Last month's classic example of
bad customer service created wide ranging comments. It was a
truly bad example. It doesn't have to be that way!
However, getting good
customer service to
happen is neither automatic nor easy.
Often, customers don't see things the way we do, and our
"perfectly reasonable" response to a customer is at least unsatisfying,
and at worst offensive. Despite our best intentions, our
customer service is not as good as we think!
On just one day, I visited (during a bit of new
business prospecting) five companies who, when asked "Why do your
customers buy from you?", all answered "Because we give them
extra-ordinary customer service."
conclusions you draw from this - Everyone thinks customer service
is important; and, Focussing on customer service is certainly not
So let's get good at it!
A really great new sign on a
clapped out old
tells everyone that business is "blah". A great
uniform on an untrained employee tells customers the same thing.
To get employees trained and working the right way, you need
to plan it.
model here shows a very good approach.
"Execute" means "Plan and Train"!
might cringe at this example. Just as you cringed at the
remark above and the dreadful example last month, but these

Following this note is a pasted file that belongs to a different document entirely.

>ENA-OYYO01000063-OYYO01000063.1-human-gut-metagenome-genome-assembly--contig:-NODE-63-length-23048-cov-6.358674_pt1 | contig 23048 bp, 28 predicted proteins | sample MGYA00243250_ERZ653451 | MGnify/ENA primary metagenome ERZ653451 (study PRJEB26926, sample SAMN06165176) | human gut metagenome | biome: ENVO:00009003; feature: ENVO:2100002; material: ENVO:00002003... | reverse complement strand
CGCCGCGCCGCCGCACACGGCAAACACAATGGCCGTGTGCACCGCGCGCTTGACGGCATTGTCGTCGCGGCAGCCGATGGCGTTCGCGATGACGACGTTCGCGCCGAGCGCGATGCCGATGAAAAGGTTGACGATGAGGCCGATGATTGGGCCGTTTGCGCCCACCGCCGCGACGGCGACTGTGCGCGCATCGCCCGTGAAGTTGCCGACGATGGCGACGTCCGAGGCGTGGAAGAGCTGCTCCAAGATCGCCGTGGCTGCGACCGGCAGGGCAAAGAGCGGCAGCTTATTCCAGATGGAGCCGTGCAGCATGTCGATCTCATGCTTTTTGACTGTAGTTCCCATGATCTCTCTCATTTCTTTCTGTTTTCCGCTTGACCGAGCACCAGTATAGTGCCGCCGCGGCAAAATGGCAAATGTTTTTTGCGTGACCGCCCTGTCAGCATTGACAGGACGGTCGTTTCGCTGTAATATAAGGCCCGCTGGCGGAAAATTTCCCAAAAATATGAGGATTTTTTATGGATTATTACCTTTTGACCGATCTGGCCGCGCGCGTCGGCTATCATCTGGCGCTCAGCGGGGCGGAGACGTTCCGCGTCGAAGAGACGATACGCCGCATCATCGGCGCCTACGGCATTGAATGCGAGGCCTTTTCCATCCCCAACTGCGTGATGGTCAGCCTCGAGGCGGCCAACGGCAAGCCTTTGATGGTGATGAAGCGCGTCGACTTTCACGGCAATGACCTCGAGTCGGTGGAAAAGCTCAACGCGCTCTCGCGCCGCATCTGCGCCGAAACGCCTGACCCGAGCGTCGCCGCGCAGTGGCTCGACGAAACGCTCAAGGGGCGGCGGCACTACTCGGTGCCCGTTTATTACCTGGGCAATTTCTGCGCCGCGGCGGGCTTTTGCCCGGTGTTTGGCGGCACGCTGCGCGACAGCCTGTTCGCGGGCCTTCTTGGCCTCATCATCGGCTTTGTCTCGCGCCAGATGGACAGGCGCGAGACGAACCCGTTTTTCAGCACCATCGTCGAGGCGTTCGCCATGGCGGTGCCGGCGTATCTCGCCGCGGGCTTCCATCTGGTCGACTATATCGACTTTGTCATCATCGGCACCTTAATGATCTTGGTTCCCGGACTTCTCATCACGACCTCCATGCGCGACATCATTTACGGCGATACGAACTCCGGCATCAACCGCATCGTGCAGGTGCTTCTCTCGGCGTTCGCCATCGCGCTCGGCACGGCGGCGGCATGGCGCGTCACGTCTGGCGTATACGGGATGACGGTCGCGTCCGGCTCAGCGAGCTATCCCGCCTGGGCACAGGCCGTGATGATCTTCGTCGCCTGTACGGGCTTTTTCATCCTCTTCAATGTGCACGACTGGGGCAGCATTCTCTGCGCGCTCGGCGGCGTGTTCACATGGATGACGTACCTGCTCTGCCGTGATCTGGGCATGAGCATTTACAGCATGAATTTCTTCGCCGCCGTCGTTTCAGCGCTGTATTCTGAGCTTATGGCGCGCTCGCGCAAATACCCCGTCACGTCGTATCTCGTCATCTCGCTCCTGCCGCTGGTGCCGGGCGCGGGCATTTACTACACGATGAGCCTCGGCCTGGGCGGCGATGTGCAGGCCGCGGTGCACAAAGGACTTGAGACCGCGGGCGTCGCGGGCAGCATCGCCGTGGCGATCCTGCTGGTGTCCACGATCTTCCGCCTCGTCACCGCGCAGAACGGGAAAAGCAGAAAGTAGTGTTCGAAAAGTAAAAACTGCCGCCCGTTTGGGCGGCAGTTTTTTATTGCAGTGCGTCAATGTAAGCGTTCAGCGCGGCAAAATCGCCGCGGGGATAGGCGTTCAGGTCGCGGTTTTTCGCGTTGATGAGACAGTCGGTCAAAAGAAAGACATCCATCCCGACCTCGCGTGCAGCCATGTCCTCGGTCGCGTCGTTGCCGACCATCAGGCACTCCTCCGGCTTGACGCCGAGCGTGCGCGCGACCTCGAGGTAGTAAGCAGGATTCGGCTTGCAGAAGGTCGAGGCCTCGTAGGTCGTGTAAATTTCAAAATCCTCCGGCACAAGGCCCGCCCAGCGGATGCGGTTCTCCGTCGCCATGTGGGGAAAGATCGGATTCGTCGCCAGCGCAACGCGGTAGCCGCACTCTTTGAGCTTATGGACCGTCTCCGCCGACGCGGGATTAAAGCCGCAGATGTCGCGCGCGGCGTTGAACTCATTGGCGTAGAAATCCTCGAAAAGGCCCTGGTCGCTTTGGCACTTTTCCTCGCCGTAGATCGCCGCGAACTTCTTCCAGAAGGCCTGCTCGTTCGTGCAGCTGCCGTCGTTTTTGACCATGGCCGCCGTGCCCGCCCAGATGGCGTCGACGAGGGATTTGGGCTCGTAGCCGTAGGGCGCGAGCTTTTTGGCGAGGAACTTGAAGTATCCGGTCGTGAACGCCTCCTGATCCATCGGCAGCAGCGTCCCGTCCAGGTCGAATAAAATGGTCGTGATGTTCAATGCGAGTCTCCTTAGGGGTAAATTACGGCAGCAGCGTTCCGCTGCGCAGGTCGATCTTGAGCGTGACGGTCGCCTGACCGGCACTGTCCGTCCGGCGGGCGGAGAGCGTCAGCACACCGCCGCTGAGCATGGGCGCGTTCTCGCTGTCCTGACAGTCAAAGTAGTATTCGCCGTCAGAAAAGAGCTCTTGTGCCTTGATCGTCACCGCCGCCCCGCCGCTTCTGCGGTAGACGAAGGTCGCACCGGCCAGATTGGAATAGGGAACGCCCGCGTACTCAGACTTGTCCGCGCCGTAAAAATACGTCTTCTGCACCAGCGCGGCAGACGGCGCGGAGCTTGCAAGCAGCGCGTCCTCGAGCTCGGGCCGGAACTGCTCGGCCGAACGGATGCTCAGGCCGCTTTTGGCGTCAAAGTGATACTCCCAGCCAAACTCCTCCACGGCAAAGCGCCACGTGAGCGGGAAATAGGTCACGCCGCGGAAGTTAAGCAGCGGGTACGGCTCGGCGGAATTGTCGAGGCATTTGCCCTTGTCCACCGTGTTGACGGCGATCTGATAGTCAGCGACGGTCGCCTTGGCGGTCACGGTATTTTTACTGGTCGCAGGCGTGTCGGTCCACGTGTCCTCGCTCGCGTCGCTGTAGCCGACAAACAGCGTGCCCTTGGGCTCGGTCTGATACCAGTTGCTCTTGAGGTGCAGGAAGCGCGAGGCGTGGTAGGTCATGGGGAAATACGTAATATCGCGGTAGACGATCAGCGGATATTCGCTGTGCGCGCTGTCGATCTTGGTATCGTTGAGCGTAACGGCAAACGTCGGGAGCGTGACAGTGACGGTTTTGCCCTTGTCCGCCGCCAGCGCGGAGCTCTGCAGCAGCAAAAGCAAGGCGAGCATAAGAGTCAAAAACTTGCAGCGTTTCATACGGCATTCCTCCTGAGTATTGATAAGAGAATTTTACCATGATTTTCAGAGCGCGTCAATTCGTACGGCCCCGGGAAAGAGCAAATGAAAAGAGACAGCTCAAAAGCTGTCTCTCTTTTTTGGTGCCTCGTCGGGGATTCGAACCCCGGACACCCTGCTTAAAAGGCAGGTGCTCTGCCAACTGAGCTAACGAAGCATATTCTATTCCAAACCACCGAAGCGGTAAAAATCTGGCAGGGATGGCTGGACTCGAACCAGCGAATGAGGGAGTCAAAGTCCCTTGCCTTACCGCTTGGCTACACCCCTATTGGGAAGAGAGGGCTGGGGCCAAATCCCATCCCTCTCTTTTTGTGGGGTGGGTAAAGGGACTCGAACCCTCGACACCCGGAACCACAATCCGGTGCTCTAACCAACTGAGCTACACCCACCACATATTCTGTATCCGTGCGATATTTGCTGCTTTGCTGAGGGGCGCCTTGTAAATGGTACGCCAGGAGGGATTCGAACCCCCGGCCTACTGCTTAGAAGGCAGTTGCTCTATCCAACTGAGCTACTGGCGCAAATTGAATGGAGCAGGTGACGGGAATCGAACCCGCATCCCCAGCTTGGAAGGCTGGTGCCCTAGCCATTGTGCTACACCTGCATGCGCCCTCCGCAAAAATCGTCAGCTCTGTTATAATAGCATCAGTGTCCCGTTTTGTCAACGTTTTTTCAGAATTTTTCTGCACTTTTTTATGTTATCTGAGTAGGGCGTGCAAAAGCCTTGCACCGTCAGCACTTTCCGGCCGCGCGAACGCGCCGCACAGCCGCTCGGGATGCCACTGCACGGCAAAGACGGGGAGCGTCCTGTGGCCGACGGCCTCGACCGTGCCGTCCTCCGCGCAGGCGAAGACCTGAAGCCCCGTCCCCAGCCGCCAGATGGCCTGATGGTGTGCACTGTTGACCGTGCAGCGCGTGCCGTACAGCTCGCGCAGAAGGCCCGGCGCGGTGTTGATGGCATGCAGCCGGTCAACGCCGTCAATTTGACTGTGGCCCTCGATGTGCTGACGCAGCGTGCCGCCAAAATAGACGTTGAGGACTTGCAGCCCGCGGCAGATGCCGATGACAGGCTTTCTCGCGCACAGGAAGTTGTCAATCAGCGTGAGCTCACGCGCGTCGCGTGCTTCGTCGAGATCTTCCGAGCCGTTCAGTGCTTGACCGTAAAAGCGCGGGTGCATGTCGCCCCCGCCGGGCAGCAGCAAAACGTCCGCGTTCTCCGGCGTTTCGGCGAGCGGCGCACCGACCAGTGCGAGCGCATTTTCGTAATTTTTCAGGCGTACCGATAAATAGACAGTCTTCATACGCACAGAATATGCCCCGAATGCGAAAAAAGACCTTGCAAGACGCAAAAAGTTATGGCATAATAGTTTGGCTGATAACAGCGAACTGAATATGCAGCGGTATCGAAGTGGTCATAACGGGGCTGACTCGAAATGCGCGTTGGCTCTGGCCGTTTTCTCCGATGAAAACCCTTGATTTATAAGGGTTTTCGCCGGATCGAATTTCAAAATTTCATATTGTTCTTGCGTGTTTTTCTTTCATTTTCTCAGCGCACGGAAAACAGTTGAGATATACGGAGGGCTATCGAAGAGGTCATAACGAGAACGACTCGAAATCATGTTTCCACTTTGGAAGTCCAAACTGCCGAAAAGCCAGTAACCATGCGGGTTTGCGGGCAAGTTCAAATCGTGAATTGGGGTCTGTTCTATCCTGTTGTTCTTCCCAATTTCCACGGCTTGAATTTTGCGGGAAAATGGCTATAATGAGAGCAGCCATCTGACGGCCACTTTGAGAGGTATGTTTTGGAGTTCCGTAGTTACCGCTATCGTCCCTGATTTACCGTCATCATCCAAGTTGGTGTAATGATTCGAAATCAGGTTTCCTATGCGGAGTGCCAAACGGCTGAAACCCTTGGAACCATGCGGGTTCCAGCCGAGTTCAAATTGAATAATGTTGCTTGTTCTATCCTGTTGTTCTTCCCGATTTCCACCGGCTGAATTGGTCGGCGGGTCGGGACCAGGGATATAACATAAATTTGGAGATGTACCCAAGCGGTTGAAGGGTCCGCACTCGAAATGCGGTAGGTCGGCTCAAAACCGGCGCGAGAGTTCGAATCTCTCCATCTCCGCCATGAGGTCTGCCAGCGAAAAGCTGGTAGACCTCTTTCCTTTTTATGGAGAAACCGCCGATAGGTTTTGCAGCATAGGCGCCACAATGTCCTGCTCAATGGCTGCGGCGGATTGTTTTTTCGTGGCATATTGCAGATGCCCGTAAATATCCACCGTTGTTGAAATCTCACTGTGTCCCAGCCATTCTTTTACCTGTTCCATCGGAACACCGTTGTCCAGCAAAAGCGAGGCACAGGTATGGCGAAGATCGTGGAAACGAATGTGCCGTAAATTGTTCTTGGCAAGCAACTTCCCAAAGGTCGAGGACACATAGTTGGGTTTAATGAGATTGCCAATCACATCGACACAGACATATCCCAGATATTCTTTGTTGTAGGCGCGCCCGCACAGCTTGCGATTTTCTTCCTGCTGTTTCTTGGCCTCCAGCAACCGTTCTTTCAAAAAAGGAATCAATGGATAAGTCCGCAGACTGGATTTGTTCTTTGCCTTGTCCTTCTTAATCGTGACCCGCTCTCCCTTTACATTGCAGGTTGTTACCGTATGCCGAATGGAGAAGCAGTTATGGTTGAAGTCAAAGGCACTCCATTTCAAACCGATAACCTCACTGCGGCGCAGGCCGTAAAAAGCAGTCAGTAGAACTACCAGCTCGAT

responses are to be heard in almost every place of business.
The "extra-ordinary customer service" those five
boasted about was, when it was examined, nothing more than
always call back when the boss is not here to answer questions".
was a major challenge for them to be sure everyone gets
called back, but from the customer's point of view, it's nothing more
than you'd expect.
effective customer service
needs much more than that!
Create a "Customer Charter" - helps you and your
I know! Just another management theory wank!
NO! It's not!
A client once said "this new
bloke is really
good with customers. You can tell. He's young,
pleasant, enthusiastic, responsible, and is just settling down into a
So, he's a good guy.
What's there to indicate he has any idea of how or
what to do
We see lots of responses just like
this, and it's not
good for customers! Or you either. A "Customer
Charter" provides a written guide on what managers and staff all need
to do. It's a constant reminder.
Here to see a simple and
effective Customer Charter.
Monitor, Review, and Improve!
parts of the process, but they take time. Time you probably
don't have, and your staff are pretty good with people anyway.
Sound familiar? All that means you have two
choices. Get help from any number of Customer
Service training programs or specialised "one-on-one" support, or
accept that you're not really serious about customer service anyway.
Then there is a third alternative. Click
and email a request for your own customised, laminated
copies of the Customer Charter - enough for several locations
throughout your place of business.
If you'd like
to find out more about Customer Service planning and training, talk
to us, or submit a question here! Remember, there
charge or obligation for our initial response, and you can get a whole
hour's consultation free.